Twain’s first book for the young, “The Adventures of Tom Sawyer,” presents the classic view of American boyhood. There are plenty of books about American girlhood (from “Little Women” to just about anything by Judy Blume), but just as there are fewer readers among boys, there are fewer opportunities to encounter boyology in books and certainly none to equal this one.

The scene that’s most remembered, of course, is the whitewashing of the fence, as Tom hoodwinks his friends into doing this chore for him. But there are plenty of other moments that highlight an American era so mythic that many seem to recall it as if from their own childhoods, a nostalgic glimpse of small-town life in which youngsters play hooky, Becky Thatcher is a playground sweetheart, and Injun Joe supplies goose bump terrors.

That sunshiny offering was followed by another kind of book.

When I was young, “Adventures of Huckleberry Finn” made me want to build a raft. But then, I was lucky to read this book outside of school, when I was stuck at my grandmother’s house one summer with little to do. Later, I would read it again for class — and, later still, to teach it — and realize that, as Lionel Trilling said, it was “America’s most eloquent argument against racism,” although it can require some thorny discussions to arrive at that point.

Over the years I’ve discovered that, when it comes to discussing “Huckleberry Finn” in the classroom, much depends on the teacher: Given misconceptions and the occasional boneheaded school board, you need someone sensitive and courageous. But it’s worth the effort, in or out of class. As Twain himself said, “I never let schooling interfere with my education.”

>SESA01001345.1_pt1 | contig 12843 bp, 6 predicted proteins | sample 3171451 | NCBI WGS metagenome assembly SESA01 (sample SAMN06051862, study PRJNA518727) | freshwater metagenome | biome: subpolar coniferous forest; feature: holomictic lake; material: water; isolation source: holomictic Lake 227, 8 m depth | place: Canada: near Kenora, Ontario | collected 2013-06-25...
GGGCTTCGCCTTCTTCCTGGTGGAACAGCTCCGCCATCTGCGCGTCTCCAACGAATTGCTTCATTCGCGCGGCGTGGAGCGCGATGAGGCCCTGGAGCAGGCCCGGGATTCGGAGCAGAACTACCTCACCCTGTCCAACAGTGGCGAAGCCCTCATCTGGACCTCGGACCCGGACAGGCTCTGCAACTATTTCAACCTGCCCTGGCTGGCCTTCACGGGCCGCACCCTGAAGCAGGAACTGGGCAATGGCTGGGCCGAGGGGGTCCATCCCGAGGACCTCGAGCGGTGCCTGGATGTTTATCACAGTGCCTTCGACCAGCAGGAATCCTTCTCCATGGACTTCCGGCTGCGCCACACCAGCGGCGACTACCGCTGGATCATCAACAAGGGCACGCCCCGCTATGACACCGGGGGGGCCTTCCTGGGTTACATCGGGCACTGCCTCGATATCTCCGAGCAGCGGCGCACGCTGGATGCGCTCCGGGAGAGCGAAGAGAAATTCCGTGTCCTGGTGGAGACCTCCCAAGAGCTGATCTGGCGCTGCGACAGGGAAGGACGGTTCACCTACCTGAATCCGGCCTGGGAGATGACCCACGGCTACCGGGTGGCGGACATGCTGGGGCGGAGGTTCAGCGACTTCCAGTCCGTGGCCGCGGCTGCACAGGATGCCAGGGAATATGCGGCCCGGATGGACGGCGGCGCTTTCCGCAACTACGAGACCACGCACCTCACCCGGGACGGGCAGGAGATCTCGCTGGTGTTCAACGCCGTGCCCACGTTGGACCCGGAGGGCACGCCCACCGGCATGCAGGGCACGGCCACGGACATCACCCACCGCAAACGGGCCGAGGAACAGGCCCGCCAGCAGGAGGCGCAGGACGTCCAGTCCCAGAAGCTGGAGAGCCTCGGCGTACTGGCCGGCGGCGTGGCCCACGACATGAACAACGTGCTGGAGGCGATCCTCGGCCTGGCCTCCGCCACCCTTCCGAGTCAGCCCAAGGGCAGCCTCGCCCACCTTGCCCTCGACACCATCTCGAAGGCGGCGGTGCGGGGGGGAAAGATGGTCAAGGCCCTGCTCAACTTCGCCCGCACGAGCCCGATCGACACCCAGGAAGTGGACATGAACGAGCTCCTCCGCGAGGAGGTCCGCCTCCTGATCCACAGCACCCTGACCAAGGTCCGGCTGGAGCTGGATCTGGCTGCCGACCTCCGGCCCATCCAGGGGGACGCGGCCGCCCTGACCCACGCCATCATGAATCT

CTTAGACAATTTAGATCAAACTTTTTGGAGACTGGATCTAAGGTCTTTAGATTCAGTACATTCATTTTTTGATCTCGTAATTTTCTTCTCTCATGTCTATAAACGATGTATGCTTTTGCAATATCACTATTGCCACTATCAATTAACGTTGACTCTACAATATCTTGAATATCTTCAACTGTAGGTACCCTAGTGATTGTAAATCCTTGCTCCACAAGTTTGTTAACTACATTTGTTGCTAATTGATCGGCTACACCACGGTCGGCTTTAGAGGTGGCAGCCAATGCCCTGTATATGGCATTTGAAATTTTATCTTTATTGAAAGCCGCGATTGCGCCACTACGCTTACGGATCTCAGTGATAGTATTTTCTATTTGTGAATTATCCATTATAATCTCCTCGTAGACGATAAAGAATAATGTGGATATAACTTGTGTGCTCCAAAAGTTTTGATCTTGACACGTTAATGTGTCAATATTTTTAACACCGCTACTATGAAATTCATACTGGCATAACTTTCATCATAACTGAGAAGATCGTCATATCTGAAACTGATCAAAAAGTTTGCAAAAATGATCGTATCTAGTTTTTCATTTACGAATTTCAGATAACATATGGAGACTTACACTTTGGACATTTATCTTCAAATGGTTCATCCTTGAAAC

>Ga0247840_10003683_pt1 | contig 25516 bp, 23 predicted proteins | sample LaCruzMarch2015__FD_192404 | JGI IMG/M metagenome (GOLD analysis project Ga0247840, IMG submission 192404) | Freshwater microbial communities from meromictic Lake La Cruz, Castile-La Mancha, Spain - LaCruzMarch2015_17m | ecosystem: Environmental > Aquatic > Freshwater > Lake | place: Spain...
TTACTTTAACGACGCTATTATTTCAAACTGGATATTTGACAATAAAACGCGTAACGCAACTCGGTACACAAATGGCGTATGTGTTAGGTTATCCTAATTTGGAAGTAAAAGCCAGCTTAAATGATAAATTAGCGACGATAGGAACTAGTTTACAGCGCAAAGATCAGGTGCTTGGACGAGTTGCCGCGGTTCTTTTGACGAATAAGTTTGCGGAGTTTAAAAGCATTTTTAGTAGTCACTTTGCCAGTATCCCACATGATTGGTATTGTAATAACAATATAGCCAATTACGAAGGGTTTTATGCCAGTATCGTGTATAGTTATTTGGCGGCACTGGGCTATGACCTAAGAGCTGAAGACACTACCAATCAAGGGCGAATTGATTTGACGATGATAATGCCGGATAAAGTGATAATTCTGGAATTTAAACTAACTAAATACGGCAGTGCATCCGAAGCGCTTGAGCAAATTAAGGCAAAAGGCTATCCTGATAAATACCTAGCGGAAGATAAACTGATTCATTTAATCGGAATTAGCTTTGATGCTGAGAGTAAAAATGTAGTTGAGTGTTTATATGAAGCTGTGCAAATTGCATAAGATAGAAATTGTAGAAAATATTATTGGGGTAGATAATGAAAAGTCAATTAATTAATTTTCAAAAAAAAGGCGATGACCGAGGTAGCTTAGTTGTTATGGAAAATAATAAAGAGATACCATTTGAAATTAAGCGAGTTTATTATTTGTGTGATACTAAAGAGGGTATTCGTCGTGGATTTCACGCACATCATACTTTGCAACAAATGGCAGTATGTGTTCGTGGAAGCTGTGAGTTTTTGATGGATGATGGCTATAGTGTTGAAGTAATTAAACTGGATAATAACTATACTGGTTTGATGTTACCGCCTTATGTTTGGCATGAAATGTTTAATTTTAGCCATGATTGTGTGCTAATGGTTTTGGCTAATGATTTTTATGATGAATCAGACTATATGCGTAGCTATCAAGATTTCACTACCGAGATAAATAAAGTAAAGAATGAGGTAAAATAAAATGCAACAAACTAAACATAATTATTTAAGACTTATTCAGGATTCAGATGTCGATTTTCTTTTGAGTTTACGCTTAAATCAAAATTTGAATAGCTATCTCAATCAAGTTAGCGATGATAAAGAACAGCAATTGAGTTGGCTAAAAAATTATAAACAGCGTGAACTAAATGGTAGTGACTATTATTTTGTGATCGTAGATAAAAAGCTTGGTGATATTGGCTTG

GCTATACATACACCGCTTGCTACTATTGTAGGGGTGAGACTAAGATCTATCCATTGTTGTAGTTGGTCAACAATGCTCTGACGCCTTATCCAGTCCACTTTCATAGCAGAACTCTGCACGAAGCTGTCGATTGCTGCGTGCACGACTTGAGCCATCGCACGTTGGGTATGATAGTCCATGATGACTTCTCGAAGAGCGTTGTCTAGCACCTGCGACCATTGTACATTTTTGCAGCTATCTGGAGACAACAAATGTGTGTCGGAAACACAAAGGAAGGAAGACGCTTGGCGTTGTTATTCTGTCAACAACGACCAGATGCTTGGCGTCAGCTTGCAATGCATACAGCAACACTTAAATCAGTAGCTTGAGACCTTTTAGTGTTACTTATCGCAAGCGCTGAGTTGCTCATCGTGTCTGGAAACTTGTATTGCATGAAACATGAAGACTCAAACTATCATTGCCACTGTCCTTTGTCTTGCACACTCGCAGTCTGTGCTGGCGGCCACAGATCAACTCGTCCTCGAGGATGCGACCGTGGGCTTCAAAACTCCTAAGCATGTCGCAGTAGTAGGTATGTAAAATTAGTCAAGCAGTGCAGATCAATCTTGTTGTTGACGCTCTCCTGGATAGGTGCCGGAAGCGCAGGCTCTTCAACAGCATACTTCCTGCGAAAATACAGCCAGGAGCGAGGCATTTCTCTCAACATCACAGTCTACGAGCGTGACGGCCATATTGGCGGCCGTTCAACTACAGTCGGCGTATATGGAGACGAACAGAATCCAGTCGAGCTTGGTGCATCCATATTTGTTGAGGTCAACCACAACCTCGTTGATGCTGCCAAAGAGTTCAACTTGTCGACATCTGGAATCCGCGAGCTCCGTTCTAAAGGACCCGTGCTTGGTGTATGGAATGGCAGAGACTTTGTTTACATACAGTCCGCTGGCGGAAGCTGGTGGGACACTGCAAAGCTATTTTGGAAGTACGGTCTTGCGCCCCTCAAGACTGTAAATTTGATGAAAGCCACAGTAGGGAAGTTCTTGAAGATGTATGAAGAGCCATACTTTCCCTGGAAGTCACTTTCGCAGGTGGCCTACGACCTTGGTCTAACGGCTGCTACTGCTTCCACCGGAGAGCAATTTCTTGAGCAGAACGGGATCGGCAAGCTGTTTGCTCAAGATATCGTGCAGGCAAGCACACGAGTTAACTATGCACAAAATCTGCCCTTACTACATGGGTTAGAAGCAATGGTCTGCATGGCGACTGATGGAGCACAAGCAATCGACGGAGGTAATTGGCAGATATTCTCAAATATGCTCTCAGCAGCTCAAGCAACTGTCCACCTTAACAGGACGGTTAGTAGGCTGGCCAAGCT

The third Twain book I recommend for kids is “The Prince and the Pauper,” although I confess it’s been an uphill battle encouraging people to read this novel. In an introduction I once wrote to the novel, I suggested that some folks resist the book because it’s set in Merry Olde England rather than in the Old Timey America that most associate with Twain, and also because of a curious belief that they must have already read it since the story (of a prince and a pauper exchanging places) sounds so familiar.

But I like the novel because, besides a dandy yarn, it offers lessons in compassion. When you hear people say, “There but for the grace of God go I,” you sometimes hear a sigh of relief that another’s misfortune hasn’t touched them. But when Twain says those same words here, he stirs sympathy and identification.

So, visions of American boyhood, consciousness of racism, evocations of compassion — these are hallmarks of the author whom William Dean Howells once called “the Lincoln of our literature.” What’s missing from this list, of course, is his humor. The man was funny, sometimes in a pointed way: speculating about what knights in armor might do if they got an itch or observing, “I don’t believe in Hell but I’m afraid of it.”

Sid Fleischman collects many of these funny bits in “The Trouble Begins at 8,” the only really satisfactory biography of Twain for younger readers. Adults have great biographies by Justin Kaplan (“Mr. Clemens and Mark Twain”) and Everett Emerson (“The Authentic Mark Twain”), but for kids, there’s this one delight.

Unlike other offerings that march their weary way through a chronology of facts, Fleischman’s life of Twain is composed by a witty author bent on having a good time. If there’s any shortcoming, it’s that Fleischman has so much fun with Twain’s early years that when he finally looks up, he has to squeeze the later decades in and speed to a conclusion.